Ankara court punishes false provocations against Protestant Christians.
by Barbara G. Baker
ISTANBUL, April 16 (Compass) -- The host of a Turkish TV news show was sentenced to nearly two years in jail last week for airing false provocations against Turkish Protestants.
A unanimous panel of three judges ruled that anchorman Kerim Akbas’ programs on Baskent TV had incited violent attacks last year against local Christian citizens and their places of worship in Ankara.
In an April 5 decision by the 2nd Ankara State Security Court, Akbas, 37, was found guilty of “inciting hostility and deep-seated resentment within the populace to the extent of disturbing public order,” in violation of Sections 312, 80 and 59 of the Turkish penal code.
According to Fatih Selim Yurdakul, lawyer for the plaintiffs, Akbas’ sentence cannot be converted to a fine, although he has already exercised his right to appeal the decision. The convicted defendant was ordered to pay 254,100,000 Turkish liras ($195) in court fees.
Video clips from three Friday night “Haber Dosyasi” (News File) shows hosted and produced by Akbas were presented as evidence in the case. First broadcast on March 21, April 11 and June 20 of last year, the sensationalized footage was screened repeatedly by the channel on Friday evenings.
“Priests, pastors and shepherds, beware. We know about your dirty games,” Akbas stated in one program. “You are trying everything possible to undercut the foundations of Turkey.”
During the broadcasts, the anchorman read out the names and addresses of two local Protestant churches, and also targeted The Open Door, a Christian bookshop run by Turkish Protestants in the capital.
Akbas accused these and other local Protestant groups of “opening illegal churches without permission in Ankara,” claiming their underlying purpose was not religious propaganda, but rather “ethnic, radical division to disturb the peace.”
In blanket statements flavored with nationalistic rhetoric, the TV host declared that Protestants were maintaining secret links with foreign intelligence organizations, and even paying Muslim young people to become Christians.
After one video clip panning views of The Open Door bookshop, the camera zoomed in as a Turkish Bible was opened, revealing a $100 bill hidden between the pages.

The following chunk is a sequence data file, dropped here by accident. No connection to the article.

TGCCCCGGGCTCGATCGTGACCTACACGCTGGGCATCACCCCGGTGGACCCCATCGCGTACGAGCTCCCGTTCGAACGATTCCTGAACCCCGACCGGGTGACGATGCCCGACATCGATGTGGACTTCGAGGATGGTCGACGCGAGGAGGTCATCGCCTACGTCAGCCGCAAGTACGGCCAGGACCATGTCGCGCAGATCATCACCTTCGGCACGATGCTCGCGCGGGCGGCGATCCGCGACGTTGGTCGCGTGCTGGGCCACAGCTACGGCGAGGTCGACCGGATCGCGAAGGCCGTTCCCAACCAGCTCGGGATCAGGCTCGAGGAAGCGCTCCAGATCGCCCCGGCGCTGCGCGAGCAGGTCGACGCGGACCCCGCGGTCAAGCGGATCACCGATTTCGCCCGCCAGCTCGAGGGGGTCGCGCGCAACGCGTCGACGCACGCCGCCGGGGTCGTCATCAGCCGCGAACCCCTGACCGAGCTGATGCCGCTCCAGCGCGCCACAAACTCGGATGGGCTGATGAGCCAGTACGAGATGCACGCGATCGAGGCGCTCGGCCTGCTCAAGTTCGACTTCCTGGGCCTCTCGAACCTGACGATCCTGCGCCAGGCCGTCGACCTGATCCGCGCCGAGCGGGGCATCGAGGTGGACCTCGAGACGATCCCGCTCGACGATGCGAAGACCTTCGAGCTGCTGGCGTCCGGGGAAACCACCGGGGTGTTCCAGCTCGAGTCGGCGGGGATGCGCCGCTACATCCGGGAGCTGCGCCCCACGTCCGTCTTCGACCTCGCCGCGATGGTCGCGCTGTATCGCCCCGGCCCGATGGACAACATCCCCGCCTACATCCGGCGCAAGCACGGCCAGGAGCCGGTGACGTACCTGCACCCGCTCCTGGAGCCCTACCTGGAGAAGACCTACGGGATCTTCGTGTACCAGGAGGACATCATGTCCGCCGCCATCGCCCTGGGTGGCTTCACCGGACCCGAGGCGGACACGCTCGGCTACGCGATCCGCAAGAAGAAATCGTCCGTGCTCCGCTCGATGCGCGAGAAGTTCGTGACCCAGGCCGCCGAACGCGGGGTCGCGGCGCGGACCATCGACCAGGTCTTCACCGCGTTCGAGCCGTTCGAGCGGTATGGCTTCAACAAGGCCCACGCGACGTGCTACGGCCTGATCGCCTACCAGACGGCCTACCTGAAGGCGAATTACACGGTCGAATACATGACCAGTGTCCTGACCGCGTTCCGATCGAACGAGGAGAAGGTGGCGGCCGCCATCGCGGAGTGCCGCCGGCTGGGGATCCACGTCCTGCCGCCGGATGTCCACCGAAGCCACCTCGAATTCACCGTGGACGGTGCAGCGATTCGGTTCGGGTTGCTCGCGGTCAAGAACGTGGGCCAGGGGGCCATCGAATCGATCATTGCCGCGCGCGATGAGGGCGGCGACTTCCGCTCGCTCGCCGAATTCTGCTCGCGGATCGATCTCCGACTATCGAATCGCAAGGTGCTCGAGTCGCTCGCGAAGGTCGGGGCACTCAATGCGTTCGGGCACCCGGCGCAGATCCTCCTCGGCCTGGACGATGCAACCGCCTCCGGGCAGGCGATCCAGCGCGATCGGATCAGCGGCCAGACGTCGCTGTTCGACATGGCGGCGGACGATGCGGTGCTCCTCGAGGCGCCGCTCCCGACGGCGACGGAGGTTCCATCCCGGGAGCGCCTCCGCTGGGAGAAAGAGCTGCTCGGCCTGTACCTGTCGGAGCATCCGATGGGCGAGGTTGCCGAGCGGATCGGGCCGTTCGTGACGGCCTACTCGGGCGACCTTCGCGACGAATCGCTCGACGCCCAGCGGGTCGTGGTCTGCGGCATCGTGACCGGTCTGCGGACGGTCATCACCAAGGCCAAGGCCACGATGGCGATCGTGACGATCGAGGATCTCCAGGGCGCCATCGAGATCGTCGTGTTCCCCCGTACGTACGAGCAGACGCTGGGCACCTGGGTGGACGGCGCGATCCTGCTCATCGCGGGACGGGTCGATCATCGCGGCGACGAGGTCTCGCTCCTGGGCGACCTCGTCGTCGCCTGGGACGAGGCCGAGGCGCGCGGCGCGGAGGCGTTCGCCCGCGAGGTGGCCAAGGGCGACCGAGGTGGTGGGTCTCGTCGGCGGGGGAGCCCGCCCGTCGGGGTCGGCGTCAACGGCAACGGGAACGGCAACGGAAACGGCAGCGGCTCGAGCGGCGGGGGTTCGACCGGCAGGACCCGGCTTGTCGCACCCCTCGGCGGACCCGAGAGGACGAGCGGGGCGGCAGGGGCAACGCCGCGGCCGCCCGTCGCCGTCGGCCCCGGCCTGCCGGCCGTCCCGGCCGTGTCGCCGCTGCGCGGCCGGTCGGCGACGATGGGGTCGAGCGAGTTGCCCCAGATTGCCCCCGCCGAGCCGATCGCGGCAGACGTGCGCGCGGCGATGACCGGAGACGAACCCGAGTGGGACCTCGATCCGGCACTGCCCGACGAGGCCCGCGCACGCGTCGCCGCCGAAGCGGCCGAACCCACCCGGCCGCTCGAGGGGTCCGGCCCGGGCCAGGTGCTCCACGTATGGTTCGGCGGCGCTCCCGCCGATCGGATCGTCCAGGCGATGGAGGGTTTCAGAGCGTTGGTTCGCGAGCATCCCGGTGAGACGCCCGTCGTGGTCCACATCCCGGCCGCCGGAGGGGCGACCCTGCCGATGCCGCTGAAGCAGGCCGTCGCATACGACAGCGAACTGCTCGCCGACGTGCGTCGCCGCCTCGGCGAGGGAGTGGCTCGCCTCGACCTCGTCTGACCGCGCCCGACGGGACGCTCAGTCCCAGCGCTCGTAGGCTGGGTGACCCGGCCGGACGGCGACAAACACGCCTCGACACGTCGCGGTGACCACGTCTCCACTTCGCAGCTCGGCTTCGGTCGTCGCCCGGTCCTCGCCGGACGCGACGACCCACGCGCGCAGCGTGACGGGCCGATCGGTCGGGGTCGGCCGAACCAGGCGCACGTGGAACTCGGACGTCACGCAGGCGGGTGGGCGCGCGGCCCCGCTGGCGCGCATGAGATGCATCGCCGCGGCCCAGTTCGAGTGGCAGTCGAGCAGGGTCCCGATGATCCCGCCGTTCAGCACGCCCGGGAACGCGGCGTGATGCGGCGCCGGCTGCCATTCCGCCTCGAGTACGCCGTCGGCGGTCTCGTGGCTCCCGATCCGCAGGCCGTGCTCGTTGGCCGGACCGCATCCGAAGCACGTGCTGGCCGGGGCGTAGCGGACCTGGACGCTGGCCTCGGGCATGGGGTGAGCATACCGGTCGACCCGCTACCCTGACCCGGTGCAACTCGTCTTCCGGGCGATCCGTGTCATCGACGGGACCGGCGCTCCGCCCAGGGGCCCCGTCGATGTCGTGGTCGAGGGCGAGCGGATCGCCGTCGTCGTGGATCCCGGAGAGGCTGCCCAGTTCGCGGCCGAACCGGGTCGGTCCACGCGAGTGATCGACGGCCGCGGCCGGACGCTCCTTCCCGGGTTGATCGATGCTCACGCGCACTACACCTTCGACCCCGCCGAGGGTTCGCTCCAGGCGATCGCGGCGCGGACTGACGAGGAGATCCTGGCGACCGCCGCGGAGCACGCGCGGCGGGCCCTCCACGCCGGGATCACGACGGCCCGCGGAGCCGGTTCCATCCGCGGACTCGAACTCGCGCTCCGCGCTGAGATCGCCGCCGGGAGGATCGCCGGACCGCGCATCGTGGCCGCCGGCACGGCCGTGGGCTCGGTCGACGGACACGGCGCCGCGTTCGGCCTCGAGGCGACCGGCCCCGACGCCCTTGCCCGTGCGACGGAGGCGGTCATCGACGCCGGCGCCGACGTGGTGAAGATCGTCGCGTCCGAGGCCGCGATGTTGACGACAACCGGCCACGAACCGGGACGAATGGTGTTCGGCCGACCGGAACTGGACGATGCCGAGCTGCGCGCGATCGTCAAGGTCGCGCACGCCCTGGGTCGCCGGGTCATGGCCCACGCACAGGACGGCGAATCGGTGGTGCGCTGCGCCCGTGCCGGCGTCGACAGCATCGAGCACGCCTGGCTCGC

Ten days after Akbas’ first “expose,” the newly rented Kecioren Mujde Church was attacked by a small mob armed with sticks and stones who broke out windows in the rented premises. The following day, a textile shop run by church leader Erol Dagli suffered a similar fate.
Twice attackers set fire to the church premises, ruining most of the furniture and doors and blackening all the inner walls. The building was later vandalized on several other occasions.
Both Dagli and an expatriate friend were attacked with a long butcher knife by Tuncay Ergon, who now has three criminal indictments filed against him by the public prosecutor for a string of death threats and harassment against Dagli, his family and his church.
Despite Ergon’s ongoing threats against Dagli, local police officers have refused to take seriously the pastor’s request for protection for his family and small congregation. “I’ve registered more than 12 complaints, and they always treat me like the person who is guilty,” he told Compass. “They tell me to just close down my church, and my problems will be over.”
After a steady campaign of threats warning Dagli and other Protestant believers to close down their church, the congregation was forced to cancel its rent contract and begin meeting elsewhere.
Across town, the Balgat Protestant Church received threats that a bomb had been planted near its premises, frightening attendees from coming to worship services.
Although Dagli filed official complaints against the “News File” broadcasts with the Supreme Board of Radio and Television (RTUK) twice, last April and again in June, he was told the program “had not committed any crime” in its comments.
So together with Bora Guler, manager of The Open Door bookshop, Dagli filed a case before the State Security Courts, charging that Akbas had incited violence in violation of both RTUK and Turkish criminal codes.
The final ruling from the State Security Court came after four hearings, presided over by Judge Yunus Karabiyikoglu. Akbas, who is currently employed by Ankara’s Isik TV station, was ordered to prison for a total of one year, 11 months and 10 days.
“This is a major step of progress for religious minorities in Turkey,” attorney Yurdakul told Compass today. “This may be the first such legal ruling here in favor of non-Muslims,” he said. “It shows that our justice mechanism is starting to treat all our citizens equally.”
Despite Turkey’s secular identity, Muslims who convert to Christianity have been repeatedly slandered with impunity by the Turkish media.
About 75 Protestant churches and house groups exist today in Turkey, which is 99 percent Muslim. But the state’s secularist laws have yet to be revised to permit former Muslims to freely establish legal places of Christian worship.